The Corner

Durbin’s Whopper

During yesterday’s Supreme Court confirmation hearing, Senator majority whip Dick Durbin provided an inadvertent illustration of the intellectual rigor of Democratic Judiciary Committee members.

Quoting a remark made by the late Paul Simon, a former Illinois senator, during the 1993 nomination hearing for Ruth Bader Ginsburg, Durbin attempted to put the entire nomination process in perspective: “You face a much harsher judge than this committee, and that’s the judgment of history. And that judgment is likely to revolve around the question, ‘Did she restrict freedom or did she expand it?’”

The idea that the goal of the judiciary is to expand freedom is nonsense on stilts. In fact, it’s virtually impossible to expand freedom without simultaneously restricting it. Take, for example, the Supreme Court’s landmark 1954 decision in Brown v. Board of Education of Topeka, which declared racial segregation illegal in public schools — a ruling now deemed sacred by liberals and conservatives alike. In one sense, Brown expanded the freedom of African Americans to send their children to previously all-white schools. In another sense, however, Brown restricted the freedom of communities in Kansas, and across the country, to keep their schools segregated along racial lines.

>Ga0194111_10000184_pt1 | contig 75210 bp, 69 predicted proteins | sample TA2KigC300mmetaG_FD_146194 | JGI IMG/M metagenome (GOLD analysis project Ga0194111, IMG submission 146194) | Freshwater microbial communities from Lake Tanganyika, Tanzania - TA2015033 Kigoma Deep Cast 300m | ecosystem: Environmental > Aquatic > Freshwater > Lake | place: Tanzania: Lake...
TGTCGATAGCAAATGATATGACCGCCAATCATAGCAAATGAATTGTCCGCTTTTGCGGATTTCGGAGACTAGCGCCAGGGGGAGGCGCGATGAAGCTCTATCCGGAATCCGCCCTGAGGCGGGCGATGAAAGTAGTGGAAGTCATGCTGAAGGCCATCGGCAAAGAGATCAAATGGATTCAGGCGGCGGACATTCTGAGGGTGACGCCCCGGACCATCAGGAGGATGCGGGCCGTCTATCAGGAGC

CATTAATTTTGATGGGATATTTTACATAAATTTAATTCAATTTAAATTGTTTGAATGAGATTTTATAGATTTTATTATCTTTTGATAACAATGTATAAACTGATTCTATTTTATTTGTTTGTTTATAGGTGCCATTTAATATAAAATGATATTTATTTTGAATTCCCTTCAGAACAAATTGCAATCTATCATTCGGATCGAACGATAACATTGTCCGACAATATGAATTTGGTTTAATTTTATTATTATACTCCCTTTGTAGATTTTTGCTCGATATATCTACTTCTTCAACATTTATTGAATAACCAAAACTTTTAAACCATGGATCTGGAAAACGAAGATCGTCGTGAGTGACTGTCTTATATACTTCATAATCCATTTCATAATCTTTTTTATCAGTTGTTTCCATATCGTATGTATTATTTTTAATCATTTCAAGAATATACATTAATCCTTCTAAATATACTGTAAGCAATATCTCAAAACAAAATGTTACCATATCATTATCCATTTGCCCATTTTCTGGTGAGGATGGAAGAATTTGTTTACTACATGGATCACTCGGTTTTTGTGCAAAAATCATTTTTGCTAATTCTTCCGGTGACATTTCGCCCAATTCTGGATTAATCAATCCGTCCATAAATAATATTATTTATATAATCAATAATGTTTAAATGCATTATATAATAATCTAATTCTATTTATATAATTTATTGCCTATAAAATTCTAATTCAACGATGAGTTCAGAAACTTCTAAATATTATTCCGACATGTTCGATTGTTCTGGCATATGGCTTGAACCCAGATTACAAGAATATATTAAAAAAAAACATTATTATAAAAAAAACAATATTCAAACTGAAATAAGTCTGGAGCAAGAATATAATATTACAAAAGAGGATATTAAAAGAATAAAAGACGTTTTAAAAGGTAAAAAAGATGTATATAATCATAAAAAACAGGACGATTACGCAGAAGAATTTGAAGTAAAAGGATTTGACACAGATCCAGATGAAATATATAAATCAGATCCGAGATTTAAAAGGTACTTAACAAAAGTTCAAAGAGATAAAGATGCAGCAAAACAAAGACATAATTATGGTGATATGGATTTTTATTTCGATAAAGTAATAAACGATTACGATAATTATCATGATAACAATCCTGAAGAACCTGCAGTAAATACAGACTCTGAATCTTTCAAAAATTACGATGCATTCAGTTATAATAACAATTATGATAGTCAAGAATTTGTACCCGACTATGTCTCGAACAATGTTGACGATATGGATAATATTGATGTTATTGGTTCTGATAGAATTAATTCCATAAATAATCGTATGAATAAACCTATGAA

Likewise, the Court’s still-controversial Roe v. Wade decision of 1973 expanded the freedom of women to seek legal abortions in the first two trimesters of their pregnancy. But it also restricted the freedom of communities nationwide to ban abortions in those first two trimesters. Again, with the expansion of individual freedom comes a restriction of collective freedom.

But even if we interpret Durbin’s comments in a more narrow sense, and assume he meant that the goal of the Supreme Court is to expand individual freedom, does that mean that he’d favor the repeal of highway speed limits? What about restrictions on buying, owning, and carrying guns? Should prostitution be legalized in all 50 states?

If Durbin’s remarks are typical of the thoughtfulness of the Democratic-controlled Judiciary Committee, we’re in for an especially vapid next few days.

– Mark Goldblatt writes from New York.

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